August 24


Baking Soda VS Baking Powder

By bakedemy

August 24, 2023

Baking, Baking Classes, Baking Courses, Baking Courses Online, Cake Decoration, Cake Tutorial, Chefs, Home Bakers, Online Baking, Online Baking Classes

If you've ever stepped into the world of baking, you've probably come across the terms "baking soda" and "baking powder." These two common ingredients play vital roles in creating delicious baked goods. But what exactly are they, and how do they differ? In this blog, we'll break down the basics of baking soda and baking powder, explaining their differences and when to use each.

Baking Soda:

Baking soda is called sodium bicarbonate and looks like a powdery crystal. You might notice a bit of saltiness when you taste it. It is like a magic ingredient because it helps make your baked treats fluffy and light.

Imagine you're making a cake batter, and you add some baking soda to it. The baking soda gets excited if your batter has things like yoghurt, vinegar, or lemon juice, which are a bit sour or tangy. It starts to release something called carbon dioxide gas, like the bubbles in soda.

These gas bubbles are teeny-tiny, and they get trapped in the batter. As your cake bakes, these little bubbles expand and make your cake rise. That's why your cake becomes soft and airy, not dense like a rock.

So, remember, baking soda is like the bubble maker. Mixing it with sour stuff works its magic and makes your baked goodies rise and taste amazing!

Advantages of Baking Soda:
  • Quick Leavening: Baking soda works quickly, so it's ideal for recipes that need rapid rising, like pancakes and muffins.
  • Deep Browning: Baking soda aids in browning, giving cookies and bread crusts a rich, golden colour.
  • Tangy Flavors: Baking soda's reaction with acids can contribute a tangy flavour to baked goods, enhancing taste profiles.
Essential Points to Note:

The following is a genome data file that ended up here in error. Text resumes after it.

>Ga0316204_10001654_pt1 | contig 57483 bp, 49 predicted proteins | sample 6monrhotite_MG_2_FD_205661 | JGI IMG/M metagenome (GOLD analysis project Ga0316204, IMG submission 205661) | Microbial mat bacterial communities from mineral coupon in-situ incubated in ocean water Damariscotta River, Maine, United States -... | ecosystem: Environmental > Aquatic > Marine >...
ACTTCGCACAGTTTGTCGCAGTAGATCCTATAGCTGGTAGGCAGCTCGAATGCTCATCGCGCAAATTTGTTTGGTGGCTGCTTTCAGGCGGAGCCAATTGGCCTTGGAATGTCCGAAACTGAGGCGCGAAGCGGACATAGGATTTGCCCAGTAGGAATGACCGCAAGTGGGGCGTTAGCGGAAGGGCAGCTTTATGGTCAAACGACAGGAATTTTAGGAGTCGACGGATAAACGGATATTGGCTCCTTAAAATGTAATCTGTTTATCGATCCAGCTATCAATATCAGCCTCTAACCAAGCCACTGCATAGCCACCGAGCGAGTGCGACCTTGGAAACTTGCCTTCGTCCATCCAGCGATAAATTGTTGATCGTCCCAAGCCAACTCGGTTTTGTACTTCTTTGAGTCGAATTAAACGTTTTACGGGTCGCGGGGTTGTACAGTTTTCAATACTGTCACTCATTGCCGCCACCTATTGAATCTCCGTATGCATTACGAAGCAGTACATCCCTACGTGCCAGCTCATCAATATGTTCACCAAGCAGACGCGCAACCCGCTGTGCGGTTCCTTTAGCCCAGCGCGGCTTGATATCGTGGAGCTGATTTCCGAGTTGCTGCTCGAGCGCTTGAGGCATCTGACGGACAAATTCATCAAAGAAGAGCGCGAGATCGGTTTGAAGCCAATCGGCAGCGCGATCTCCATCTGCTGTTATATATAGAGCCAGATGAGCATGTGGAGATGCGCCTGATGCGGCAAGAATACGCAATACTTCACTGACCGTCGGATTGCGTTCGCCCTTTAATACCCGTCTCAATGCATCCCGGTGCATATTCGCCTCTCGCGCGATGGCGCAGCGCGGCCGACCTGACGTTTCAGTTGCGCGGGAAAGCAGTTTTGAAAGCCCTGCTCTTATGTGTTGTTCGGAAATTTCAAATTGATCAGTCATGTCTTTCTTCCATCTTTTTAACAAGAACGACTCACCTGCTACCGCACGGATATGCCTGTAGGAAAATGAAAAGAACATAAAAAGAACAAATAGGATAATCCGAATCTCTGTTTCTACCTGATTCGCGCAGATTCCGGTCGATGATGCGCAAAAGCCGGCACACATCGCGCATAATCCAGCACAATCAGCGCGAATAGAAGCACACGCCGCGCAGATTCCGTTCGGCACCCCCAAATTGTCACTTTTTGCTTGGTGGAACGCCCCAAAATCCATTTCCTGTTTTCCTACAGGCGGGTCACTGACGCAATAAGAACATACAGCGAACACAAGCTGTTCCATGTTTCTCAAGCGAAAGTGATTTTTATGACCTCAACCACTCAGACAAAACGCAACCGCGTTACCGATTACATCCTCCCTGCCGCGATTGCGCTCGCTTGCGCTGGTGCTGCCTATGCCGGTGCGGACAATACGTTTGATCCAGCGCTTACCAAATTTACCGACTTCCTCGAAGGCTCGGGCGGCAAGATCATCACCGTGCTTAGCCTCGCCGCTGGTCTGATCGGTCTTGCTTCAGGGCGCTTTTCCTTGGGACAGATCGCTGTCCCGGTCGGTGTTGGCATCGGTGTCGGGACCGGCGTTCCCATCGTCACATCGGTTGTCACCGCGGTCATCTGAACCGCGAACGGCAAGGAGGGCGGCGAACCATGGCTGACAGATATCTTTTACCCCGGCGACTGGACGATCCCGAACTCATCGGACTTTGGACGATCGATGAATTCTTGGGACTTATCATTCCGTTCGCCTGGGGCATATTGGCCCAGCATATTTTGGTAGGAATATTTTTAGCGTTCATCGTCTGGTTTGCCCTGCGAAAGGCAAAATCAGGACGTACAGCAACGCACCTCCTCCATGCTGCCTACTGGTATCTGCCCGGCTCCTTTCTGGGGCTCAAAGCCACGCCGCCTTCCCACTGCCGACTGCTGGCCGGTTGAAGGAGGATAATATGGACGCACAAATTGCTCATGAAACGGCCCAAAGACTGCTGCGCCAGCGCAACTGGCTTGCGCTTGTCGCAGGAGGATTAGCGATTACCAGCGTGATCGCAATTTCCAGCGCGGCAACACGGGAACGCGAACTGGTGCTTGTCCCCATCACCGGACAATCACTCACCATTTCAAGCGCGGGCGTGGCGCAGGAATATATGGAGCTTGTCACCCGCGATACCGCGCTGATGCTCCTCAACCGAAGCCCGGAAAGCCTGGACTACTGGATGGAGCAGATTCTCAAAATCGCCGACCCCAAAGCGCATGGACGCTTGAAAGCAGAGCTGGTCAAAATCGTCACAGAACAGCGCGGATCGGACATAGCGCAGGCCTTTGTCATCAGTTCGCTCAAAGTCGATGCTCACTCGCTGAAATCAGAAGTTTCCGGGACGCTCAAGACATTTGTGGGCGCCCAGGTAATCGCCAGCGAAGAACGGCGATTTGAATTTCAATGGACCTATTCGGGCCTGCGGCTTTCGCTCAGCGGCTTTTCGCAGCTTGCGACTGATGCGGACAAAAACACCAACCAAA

• Acidic Ingredients: Baking soda requires an acidic ingredient to activate its leavening properties.
  • Use in Moderation: Too much baking soda can produce a metallic or bitter taste in your baked goods.

Baking Powder:

Baking powder is another essential leavening agent in baking. It consists of baking soda, an acid (usually cream of tartar), and a starch. There are two types of baking powder: single-acting and double-acting. The most common type is double-acting, which releases carbon dioxide gas in two stages—once when mixed with wet ingredients and again when exposed to heat during baking.

Advantages of Baking Powder:
  • Controlled Rise: Baking powder provides a more controlled rise, making it suitable for recipes with a predictable texture, like cakes and biscuits.

  • Versatility: Unlike baking soda, baking powder doesn't require an additional acid in the recipe to work, making it more versatile in various baked goods.

Essential Points to Note:
  • Check Expiration: Baking powder has a limited shelf life. Expired baking powder won't yield the desired rise, so always check the expiration date.

  • Type Matters: Pay attention to the type of baking powder your recipe calls for (single-acting or double-acting) to achieve the intended result.

When to Use Which:

Baking Soda: Use baking soda in recipes with acidic ingredients, such as buttermilk, yoghurt, or citrus juices. It's great for recipes that need quick leavening and browning.

Baking Powder: Choose baking powder when there aren't enough acidic ingredients in your recipe or when you want a more controlled rise. It's suitable for a wide range of baked goods.


It is crucial to understanding the difference between baking soda and baking powder for successful baking. Knowing when and how to use these leavening agents will help you achieve the perfect texture and flavour in your baked treats, whether you're whipping up pancakes, cookies, or cakes. So, next time you're in the kitchen, you'll be ready to create mouthwatering baked delights that rise to perfection!

About the author 


Bakedemy is an online baking academy with a mission to empower millions of baking enthusiasts, students, working professionals or homemakers with professional skills of baking at home for self-consumption or starting their baking business.

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